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Steyr LP50 for bullseye training

 
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Isabel1130



Joined: 28 Jan 2008
Posts: 1107
Location: Wyoming

PostPosted: Mon Mar 16, 2009 8:04 pm    Post subject: Steyr LP50 for bullseye training Reply with quote

For those of you who use your LP50 to train for bullseye can you tell me how you set it up? For example I shoot a Beretta for LEG matches so putting on a .45 grip and cranking the trigger up to 4lbs is a poor approximation at best. I was more interested in the possibility of putting on an Aimpoint or an ultradot and cranking the heavier trigger to 2.5lbs as the Steyr grip on my LP10 seems quite similar to the Nill grip on my Hammerli 208 that I use for bullseye, or I could put on the dot and crank the trigger up to 3.5 to approximate my .45 which I have straight grips on but my scores with the .45 are rapidly catching up with my .22 scores anyway. All input appreciated with particular attention as to how you believe training with the air pistol has improved either your slow fire or your sustained fire. I have been working with my LP10 for a week and a half now and my scores are climbing into the high 80's and low 90's and I am anxious to see if it might be possible to get the same improvement in timed and rapid fire by shooting the LP50. Isabel
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Dick



Joined: 04 May 2006
Posts: 21
Location: Bolton, MA

PostPosted: Tue Mar 17, 2009 6:59 am    Post subject: Reply with quote

I bought an LP50 about two years ago so I could practice in my basement. I shoot primarily the NRA Gallery Course with a Walther GSP and Ultradot, so I set up the LP50 with the same model Ultradot and adjusted the trigger to approximately the same 2-lb pull. The grip angle is quite a bit different from the GSP and regardless of the pull weight the trigger feels quite different from the 2-stage GSP trigger.

Regardless, I've been shooting a few times a week in the basement with the LP50 and my scores have improved around 10 points to the high 270s (which I know is a joke to most people who spend time here, but it's good for me!). Of course, I don't know whether my scores would have similarly improved without the LP50, but I feel that it's helped, particularly with the sustained fire stages. Either way, it's an enjoyable thing to be able to do at a moment's notice in the evening and has been a purchase I've been very happy with.
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Fred Mannis



Joined: 29 Aug 2004
Posts: 1295
Location: Delaware

PostPosted: Tue Mar 17, 2009 7:07 am    Post subject: Reply with quote

I had a go at using the LP50 for sustained fire training when I first got it. Put on the 45 grip adapter, the heavy trigger, and a red dot. Didn't do much for me, since my main issue in CF/45 sustained fire is recoil and trigger management. Didn't help in 22 T/R training either - it just felt different. I agree it is a great training tool for slow fire, especially 22 slow fire. In fact I went back to shooting 22 with iron sights. It does help with parts of CF/45 slow fire, especially area aiming and related mental issues. I learned to shoot BE with 6 o'clock hold and area aiming was a big revelation for me. But the 45 is so different - a much stronger grip is required, and I find the trigger must be started much sooner. Read some of 2650's stuff. I agree with a lot of it, but could never apply it to AP - too big a difference between a 3.5 lb trigger and a 1 lb (500gm) trigger.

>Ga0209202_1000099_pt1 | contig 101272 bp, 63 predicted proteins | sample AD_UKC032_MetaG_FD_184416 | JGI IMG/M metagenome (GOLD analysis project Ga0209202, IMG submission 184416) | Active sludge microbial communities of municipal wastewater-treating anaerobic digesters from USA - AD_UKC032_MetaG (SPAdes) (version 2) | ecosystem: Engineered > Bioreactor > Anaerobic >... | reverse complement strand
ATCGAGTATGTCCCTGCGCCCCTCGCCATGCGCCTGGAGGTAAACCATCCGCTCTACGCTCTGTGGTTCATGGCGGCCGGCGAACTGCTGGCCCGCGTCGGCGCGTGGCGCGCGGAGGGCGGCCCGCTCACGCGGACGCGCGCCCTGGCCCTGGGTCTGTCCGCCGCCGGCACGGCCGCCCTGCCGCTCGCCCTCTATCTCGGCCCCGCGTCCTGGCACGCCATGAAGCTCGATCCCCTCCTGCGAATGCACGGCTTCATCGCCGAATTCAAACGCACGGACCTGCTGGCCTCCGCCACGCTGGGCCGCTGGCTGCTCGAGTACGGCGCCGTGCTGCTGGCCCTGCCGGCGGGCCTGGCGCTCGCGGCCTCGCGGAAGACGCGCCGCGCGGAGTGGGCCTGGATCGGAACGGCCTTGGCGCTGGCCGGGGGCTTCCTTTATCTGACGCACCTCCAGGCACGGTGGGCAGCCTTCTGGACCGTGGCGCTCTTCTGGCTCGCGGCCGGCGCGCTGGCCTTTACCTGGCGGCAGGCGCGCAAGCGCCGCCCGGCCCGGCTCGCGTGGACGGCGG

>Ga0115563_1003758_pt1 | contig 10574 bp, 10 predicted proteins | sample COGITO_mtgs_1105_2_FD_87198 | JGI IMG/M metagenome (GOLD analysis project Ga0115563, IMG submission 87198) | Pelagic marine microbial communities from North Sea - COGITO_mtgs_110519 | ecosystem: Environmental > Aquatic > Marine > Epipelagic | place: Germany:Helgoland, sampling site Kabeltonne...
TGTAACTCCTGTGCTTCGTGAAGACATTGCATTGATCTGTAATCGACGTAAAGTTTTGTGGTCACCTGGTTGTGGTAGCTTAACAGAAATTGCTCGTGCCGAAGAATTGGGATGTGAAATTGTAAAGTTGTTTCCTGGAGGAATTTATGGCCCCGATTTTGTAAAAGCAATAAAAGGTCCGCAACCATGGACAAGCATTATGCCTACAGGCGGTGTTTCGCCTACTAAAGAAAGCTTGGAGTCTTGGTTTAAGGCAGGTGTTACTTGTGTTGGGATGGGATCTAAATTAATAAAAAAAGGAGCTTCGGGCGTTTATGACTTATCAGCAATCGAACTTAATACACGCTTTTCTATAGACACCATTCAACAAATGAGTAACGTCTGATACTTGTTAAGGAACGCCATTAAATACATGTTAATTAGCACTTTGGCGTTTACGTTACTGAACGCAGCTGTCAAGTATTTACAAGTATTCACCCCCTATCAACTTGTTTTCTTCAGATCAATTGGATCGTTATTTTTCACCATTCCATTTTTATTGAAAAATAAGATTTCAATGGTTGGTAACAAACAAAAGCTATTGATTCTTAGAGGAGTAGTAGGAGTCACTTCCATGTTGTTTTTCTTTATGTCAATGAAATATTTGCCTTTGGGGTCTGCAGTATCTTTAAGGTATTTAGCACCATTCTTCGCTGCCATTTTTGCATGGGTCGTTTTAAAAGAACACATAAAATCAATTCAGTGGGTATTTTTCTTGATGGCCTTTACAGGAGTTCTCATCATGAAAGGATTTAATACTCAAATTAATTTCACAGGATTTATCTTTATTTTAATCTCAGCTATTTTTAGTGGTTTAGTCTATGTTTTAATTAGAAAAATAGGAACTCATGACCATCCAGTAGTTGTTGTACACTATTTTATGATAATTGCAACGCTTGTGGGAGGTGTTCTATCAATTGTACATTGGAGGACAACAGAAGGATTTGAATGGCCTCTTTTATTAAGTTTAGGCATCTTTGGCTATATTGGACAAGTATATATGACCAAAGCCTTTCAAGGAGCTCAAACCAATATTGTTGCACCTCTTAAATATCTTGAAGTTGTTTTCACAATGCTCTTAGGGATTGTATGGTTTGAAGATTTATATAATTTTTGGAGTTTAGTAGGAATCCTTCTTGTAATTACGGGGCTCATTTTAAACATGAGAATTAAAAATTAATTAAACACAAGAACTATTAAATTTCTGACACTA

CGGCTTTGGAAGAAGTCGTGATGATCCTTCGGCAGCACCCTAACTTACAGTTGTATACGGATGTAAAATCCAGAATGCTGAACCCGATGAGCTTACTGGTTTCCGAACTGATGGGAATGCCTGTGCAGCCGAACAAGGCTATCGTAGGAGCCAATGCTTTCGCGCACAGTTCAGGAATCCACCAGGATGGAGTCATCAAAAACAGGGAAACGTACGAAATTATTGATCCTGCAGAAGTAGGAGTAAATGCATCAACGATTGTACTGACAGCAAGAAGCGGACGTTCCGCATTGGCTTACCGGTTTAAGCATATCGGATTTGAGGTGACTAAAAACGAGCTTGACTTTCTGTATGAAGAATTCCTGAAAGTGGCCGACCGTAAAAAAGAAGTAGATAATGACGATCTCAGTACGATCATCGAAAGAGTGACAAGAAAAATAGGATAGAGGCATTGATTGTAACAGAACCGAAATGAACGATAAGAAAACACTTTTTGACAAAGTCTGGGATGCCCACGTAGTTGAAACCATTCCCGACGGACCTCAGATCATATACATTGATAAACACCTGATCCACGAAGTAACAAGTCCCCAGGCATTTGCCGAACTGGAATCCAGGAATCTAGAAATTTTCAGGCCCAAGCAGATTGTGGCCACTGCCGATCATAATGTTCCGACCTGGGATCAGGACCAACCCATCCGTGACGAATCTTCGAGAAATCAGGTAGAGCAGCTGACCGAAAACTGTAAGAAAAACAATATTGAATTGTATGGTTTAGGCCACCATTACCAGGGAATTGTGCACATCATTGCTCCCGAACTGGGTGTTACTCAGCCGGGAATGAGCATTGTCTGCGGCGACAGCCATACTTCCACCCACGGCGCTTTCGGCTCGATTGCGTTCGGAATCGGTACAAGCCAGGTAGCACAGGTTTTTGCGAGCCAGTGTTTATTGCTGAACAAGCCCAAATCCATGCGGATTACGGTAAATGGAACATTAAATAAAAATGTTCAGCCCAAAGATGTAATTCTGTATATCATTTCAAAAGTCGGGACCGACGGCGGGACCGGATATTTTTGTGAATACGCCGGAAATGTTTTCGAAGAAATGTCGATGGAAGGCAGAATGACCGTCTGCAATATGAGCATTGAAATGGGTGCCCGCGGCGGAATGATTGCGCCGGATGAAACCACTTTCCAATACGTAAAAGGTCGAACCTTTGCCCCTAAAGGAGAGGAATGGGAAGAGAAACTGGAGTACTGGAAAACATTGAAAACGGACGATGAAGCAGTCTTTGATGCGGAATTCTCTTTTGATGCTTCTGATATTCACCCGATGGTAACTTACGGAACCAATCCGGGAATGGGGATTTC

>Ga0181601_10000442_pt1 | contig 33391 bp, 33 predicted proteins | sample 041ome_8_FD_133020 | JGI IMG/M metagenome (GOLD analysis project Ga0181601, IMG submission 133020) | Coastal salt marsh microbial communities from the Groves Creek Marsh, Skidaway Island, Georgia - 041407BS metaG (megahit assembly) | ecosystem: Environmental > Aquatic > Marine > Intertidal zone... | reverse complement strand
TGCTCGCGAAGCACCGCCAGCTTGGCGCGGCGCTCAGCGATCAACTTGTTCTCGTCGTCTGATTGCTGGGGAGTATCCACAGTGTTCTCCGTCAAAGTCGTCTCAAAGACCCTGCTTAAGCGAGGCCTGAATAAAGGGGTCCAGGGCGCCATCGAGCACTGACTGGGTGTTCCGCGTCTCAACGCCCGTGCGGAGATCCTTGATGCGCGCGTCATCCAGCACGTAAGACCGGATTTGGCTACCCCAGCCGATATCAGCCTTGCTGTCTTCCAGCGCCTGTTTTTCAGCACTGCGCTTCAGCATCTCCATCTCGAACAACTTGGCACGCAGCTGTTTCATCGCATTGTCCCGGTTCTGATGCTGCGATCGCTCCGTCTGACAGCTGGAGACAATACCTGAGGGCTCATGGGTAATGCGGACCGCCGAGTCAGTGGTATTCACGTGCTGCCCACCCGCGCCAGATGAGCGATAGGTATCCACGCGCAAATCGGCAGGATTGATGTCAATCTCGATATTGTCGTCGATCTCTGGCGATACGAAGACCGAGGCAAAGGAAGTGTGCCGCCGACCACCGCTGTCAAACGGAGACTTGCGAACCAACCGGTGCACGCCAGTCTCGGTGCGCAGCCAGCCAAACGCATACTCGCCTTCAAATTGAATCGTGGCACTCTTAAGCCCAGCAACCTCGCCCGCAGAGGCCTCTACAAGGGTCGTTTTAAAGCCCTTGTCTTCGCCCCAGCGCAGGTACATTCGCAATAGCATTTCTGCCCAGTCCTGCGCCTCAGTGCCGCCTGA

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Isabel1130 (as guest)
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PostPosted: Tue Mar 17, 2009 7:30 am    Post subject: Reply with quote

Fred, how do you feel about the trigger on your LP50? Have you compared it to the LP10? I am starting to think that the LP50 for me is probably redundant. I will check this weekend to see if I can shoot my .22 with the dot as well as I am starting to shoot the LP10 with iron sights. I agree about the .45, the big issues are the recoil and knowing the trigger. I am afraid with the .45 there is no good substitute for time at the range, turning targets and lots of three second drills. Isabel
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melchloboo



Joined: 30 Mar 2008
Posts: 209

PostPosted: Tue Mar 17, 2009 10:24 am    Post subject: Reply with quote

Isabel-
I recently bought a used LP50.... I shoot Bullseye but more and more I'm getting drawn into 10m AP!

In any case, it is certainly not the holy grail of bullseye training devices. I do not have the 1911 grip or heavy trigger; I got the LP50 for that *option* but I am not sure I will ever use it (possibly interested though if anybody selling their accessories...). In any case, the compensator eliminates any significant muzzle rise. So yes there is some benefit to sustained fire training, but I don't think any benefit in terms of recoil management, which seems to be what you want. IMHO, the challenge of sustained fire with a .45 is getting on that trigger while you still have no sight picture...the LP50 is not for that...unless you throw your arm up in the air or have a training partner slap your arm up from under after each shot ;-) Not to digress, but I am of relatively slight build and my sustained fire benefited greatly from 2 things primarily: